“Reflect on a time when you were part of an event (on the Internet) that was trying to establish social capital. Given our class discussion, how do you think that event could’ve been improved or gone better?”
The most recent social capital event that I remember partly participating online for was a #blacklivesmatter protest in Paris when I was studying abroad there last quarter. I heard about the event because I was invited, and felt compelled to stand in solidarity for what was happening back home in America.
The primary mode of communication I had for this event was through a Facebook event page. It was organized by a few people (they were the administers of the event page) and they informed us of the schedule and logistics of the demonstration during the hours leading up to the event.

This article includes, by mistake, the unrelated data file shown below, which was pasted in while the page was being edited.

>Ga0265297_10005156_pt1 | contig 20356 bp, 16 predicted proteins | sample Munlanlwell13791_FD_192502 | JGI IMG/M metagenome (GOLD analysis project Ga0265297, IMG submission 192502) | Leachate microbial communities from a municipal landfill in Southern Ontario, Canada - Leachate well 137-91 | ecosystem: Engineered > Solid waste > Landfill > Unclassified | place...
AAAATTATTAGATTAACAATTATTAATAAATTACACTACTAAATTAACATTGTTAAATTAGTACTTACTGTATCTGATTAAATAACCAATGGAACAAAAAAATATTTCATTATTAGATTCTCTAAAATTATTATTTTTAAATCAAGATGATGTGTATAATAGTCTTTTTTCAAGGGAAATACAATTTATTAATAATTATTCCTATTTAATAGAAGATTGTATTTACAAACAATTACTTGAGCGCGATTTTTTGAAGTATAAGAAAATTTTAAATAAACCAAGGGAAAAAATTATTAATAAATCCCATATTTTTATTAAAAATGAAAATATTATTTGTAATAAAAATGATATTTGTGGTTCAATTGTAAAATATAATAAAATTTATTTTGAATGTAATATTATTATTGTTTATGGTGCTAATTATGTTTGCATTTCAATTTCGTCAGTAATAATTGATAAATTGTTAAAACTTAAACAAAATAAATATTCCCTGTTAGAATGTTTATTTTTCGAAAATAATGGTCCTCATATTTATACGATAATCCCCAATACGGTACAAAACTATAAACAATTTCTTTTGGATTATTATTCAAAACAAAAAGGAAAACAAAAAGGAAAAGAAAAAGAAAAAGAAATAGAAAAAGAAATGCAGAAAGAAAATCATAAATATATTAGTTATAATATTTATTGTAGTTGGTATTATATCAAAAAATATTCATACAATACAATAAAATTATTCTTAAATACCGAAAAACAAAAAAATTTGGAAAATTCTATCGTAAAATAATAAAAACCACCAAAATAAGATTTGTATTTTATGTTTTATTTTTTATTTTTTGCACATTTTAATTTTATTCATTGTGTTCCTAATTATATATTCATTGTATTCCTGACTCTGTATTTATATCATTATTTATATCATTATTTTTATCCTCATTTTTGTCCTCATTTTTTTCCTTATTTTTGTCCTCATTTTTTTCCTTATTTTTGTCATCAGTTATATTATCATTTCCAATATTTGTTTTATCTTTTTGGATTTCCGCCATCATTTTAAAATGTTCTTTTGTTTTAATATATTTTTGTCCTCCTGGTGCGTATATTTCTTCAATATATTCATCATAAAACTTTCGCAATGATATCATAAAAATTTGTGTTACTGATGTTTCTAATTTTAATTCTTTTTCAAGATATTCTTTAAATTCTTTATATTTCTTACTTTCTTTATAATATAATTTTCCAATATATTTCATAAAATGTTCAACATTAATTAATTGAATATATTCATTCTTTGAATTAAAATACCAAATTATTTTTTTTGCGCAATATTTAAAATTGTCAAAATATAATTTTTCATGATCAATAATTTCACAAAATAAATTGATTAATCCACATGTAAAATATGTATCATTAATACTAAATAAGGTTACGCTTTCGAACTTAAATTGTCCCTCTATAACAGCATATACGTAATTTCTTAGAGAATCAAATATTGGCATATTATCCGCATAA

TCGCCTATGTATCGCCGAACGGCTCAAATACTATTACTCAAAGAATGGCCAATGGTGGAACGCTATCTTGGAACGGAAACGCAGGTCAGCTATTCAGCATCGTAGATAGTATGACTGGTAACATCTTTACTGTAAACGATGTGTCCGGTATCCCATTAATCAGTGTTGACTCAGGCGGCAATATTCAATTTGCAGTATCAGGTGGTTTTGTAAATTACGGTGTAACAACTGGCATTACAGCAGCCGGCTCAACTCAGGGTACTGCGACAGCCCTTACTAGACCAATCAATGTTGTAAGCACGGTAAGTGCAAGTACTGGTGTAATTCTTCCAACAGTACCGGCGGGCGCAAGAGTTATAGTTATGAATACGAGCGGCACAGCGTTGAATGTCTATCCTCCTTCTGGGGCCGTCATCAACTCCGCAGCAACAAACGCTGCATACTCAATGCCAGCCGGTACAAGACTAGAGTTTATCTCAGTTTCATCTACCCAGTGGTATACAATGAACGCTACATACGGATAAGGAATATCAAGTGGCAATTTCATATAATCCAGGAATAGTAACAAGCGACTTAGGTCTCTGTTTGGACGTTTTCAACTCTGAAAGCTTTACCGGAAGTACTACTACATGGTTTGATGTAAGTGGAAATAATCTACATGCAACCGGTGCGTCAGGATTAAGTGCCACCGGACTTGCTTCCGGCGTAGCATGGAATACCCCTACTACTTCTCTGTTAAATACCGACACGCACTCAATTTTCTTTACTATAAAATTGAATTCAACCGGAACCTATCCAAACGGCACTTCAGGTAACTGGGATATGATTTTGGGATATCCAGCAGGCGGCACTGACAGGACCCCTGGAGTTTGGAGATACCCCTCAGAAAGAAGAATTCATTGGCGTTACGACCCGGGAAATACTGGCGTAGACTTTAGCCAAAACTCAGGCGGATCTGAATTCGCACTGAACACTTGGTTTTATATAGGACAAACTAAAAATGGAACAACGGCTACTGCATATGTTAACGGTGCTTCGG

Because this is a demonstration, some of the characteristics that we talked about in class that stood out immediately for me were “promoting good, preventing evil,” activist, and public. However, I felt like this event was lacking in mutual assistance. I understand that for big organized events like these there inevitably are leaders and organizers. However, when they posted photos of the signs that we should hold up during the demonstrations, a question that came across my mind was why they didn’t allow us to contribute as well to making signs. I believe my questions comes from a reciprocal perspective, and I had wanted to feel more integral to this event than just a random individual who went for the sake of it. From the organizers’ perspective, I feel like this mutual assistance would have greatly helped them as well as they were given the responsibility of creating signs and contacting news channels and updating Facebook at the same time. Through an event as grassrooted as a demonstration, it seemed to me that they didn’t take advantage of how willing a lot of people were in helping towards make this event happen.